What is in this article?:
- Reducing Regulatory Burdens Act could stall in Senate
- Pesticide omittance
- Three years ago, the U.S. Sixth Circuit Court of Appeals ruled that applicators must seek National Pollutant Discharge Elimination System permits for spraying pesticides over or near water.
- The ruling was subsequently upheld by the U.S. Supreme Court, in part, pesticide manufacturing groups say, because the Environmental Protection Agency did not pursue an appeal more aggressively.
- The House has passed legislation, the Reducing Regulatory Burdens Act, H.R. 872, that would negate the need for permits for pesticides register under FIFRA or the Federal Insecticide, Fungicide and Rodenticide Act.
The U.S. House of Representatives has taken the first step in freeing pesticide applicators from having to obtain NPDES permits for applications over or near water with the passage of H.R. 872, the Reducing Regulatory Burdens Act.
Now, the Senate needs to follow through by passing similar legislation that would require EPA to stop development of a permitting system that its own research shows would take more than a million hours of applicators’ time to complete annually.
That’s the message members of the Southern Crop Production Association took to their congressmen, senators and staff members during the group’s annual trek to Capitol Hill on May 12. More than 30 crop protection and seed company representatives traveled to Washington for the event.
EPA began working on a permitting system after the 6th U.S. Circuit Court of Appeals overturned the agency’s 2006 ruling that aquatic pesticide applications were exempt from the Clean Water Act’s National Pollutant Discharge Elimination System requirements.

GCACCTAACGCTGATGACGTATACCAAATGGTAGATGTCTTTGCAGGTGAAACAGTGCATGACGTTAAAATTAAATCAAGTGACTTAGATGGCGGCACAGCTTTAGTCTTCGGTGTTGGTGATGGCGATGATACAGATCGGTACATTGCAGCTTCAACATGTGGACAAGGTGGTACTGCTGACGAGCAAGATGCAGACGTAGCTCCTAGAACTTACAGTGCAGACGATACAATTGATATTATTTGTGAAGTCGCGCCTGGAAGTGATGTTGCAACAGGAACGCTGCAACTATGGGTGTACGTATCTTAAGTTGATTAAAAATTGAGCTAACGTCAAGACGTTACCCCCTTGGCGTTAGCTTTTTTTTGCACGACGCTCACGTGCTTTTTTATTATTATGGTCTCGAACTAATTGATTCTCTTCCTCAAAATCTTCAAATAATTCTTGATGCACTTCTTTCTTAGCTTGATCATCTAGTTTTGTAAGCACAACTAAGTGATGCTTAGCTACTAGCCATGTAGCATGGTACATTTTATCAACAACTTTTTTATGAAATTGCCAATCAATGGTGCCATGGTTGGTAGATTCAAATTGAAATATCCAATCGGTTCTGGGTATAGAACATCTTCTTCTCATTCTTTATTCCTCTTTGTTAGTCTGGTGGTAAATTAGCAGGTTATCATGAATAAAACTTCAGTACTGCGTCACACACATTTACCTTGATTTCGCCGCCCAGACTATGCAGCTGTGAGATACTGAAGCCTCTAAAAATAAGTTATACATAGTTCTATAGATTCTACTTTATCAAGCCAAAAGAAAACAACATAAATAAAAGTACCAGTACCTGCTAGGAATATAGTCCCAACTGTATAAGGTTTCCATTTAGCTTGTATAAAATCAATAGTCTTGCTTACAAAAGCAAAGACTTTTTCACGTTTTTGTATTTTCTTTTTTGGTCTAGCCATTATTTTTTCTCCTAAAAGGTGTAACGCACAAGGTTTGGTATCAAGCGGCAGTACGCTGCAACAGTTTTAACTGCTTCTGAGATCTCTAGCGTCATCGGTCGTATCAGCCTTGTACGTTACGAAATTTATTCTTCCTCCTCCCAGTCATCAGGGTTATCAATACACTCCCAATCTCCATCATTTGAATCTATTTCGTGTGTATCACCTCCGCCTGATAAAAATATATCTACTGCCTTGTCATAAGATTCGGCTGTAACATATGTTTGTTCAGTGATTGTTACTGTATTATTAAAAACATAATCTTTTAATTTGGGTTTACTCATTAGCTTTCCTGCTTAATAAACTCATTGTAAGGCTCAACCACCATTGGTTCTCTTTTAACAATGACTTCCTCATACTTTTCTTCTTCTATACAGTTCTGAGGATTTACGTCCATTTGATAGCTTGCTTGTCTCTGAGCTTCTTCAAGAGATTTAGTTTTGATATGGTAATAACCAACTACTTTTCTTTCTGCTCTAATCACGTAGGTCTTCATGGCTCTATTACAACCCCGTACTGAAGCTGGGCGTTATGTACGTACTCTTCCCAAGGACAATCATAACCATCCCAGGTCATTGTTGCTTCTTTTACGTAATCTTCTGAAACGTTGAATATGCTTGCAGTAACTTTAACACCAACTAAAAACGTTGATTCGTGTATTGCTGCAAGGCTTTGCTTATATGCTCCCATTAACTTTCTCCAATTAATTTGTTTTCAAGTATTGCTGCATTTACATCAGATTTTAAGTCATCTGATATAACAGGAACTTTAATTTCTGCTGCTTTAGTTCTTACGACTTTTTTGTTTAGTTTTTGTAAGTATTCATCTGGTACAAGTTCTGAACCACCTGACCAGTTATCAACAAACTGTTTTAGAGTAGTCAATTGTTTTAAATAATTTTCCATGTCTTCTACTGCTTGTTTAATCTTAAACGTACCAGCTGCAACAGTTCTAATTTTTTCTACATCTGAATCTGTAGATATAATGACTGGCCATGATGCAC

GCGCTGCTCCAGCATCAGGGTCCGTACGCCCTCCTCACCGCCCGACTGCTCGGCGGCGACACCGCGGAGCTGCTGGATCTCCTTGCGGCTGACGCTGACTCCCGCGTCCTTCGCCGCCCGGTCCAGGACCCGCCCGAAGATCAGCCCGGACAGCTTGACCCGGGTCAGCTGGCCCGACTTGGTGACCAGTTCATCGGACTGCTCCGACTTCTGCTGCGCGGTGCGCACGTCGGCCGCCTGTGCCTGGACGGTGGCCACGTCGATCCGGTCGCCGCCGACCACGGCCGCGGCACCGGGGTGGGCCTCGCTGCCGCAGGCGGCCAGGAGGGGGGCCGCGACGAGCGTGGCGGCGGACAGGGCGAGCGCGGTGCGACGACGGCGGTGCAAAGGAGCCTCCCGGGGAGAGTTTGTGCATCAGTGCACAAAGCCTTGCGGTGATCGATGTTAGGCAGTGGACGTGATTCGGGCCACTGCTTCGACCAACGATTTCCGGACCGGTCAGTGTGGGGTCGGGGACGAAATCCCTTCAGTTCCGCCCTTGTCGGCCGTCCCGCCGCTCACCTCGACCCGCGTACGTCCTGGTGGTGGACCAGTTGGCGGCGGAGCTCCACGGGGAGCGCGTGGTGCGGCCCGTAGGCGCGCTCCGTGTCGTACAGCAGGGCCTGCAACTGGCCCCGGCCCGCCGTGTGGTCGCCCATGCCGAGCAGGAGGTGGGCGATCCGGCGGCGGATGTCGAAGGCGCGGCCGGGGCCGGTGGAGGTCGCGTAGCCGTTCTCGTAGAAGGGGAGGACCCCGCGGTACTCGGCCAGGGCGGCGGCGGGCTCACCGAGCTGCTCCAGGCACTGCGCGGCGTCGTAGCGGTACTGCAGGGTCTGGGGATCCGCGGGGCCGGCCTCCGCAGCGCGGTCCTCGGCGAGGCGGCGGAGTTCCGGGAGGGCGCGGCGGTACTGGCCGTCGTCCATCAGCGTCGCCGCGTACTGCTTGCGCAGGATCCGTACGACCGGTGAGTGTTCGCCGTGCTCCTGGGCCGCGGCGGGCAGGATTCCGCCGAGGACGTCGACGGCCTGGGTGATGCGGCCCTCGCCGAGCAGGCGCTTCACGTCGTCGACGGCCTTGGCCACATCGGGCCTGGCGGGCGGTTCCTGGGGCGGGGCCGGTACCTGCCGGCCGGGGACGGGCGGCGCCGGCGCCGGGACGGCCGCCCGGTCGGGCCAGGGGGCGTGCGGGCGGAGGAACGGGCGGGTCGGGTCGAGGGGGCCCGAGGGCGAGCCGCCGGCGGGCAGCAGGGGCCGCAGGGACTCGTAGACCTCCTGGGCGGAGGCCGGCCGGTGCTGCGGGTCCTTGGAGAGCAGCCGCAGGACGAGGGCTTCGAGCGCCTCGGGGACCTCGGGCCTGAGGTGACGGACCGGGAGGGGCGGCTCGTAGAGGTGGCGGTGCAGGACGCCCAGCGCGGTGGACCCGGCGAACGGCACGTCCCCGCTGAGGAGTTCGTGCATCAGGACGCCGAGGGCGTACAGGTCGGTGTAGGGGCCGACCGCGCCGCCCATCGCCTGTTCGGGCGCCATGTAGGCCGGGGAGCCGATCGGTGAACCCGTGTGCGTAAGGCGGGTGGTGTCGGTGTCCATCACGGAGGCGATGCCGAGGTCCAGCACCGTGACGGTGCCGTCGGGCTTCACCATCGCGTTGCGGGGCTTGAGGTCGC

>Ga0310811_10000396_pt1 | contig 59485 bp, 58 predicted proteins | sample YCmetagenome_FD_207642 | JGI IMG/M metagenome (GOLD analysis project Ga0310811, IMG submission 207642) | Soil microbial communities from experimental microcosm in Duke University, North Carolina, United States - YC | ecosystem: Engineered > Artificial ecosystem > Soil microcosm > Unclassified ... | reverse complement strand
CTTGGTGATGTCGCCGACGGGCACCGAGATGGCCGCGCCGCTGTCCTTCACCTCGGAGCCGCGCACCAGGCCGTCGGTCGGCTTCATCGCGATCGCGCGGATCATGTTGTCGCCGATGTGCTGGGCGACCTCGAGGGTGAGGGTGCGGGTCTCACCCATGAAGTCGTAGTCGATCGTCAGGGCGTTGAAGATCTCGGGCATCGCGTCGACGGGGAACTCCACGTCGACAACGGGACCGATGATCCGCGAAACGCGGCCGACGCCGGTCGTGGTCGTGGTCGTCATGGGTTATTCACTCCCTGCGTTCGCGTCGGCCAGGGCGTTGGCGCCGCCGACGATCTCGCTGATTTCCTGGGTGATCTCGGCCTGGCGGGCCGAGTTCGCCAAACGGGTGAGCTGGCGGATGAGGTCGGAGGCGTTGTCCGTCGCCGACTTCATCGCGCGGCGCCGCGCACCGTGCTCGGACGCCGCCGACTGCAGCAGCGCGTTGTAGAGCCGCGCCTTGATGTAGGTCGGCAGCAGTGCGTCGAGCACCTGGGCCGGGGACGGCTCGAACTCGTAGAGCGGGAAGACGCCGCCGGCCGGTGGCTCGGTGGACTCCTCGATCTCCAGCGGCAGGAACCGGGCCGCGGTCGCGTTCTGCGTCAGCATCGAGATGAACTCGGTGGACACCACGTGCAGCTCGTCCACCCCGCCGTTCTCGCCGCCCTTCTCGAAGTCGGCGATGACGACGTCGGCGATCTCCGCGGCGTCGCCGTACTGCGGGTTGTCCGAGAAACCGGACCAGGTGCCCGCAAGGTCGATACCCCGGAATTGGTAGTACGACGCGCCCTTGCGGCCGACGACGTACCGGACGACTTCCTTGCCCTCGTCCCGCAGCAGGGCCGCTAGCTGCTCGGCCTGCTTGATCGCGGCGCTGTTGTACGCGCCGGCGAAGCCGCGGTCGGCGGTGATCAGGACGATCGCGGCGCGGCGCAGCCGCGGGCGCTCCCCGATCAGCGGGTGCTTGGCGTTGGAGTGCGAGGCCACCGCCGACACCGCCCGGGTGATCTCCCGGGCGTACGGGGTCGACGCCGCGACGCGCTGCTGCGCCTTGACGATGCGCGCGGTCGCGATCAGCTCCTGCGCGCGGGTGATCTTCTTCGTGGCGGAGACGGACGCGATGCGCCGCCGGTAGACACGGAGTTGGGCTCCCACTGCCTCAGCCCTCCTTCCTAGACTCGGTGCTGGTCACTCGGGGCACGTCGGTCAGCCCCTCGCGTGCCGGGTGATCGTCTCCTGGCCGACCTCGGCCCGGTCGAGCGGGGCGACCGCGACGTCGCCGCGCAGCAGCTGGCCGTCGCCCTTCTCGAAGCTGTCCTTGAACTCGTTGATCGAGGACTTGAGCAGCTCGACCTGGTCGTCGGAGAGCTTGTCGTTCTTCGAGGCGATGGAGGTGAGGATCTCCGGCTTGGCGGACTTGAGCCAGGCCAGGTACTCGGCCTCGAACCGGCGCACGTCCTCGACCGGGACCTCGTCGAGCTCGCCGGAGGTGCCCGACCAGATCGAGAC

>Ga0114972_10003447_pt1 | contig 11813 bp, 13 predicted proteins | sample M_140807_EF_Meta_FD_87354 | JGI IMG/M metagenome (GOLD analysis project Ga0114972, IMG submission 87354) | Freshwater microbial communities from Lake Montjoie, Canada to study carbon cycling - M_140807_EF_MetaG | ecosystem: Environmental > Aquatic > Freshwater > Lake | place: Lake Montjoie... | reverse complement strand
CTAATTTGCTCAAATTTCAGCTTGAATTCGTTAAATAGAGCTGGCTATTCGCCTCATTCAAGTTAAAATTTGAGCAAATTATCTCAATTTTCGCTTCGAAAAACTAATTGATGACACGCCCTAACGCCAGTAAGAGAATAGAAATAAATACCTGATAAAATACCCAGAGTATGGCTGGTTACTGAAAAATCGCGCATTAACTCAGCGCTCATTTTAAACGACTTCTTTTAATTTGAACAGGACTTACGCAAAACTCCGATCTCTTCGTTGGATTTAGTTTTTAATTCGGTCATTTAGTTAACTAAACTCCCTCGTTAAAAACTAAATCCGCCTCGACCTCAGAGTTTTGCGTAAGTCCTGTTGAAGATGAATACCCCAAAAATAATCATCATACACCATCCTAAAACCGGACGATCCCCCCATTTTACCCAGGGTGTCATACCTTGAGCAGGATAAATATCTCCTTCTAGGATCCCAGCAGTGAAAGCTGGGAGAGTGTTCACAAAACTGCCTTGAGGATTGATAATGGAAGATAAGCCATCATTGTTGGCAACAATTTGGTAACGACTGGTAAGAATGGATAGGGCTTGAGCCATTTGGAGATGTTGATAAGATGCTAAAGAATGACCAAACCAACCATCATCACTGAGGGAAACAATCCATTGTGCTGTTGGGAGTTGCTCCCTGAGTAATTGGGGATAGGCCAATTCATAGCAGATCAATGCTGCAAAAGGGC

The Court said EPA must have a new permitting system for such applications – which include spraying for mosquitoes by municipal and state abatement districts and unwanted aquatic vegetation by parks departments – by April 1. EPA subsequently sought and received an extension of the deadline until Oct. 31.
Currently, all pesticides must undergo extensive testing for safety in a variety of application environments under the Federal Insecticide, Fungicide and Rodenticide Act. The pesticide label spells out conditions in which pesticides cannot be sprayed.
“Pesticide permits under the Clean Water Act do not provide further protection of water quality,” said Ed Duskin, executive director of the SCPA who coordinated the visits that included 69 members of Congress and their staffs. “The permits only burden state regulators and applicators with tremendous cost and mountains of paperwork.”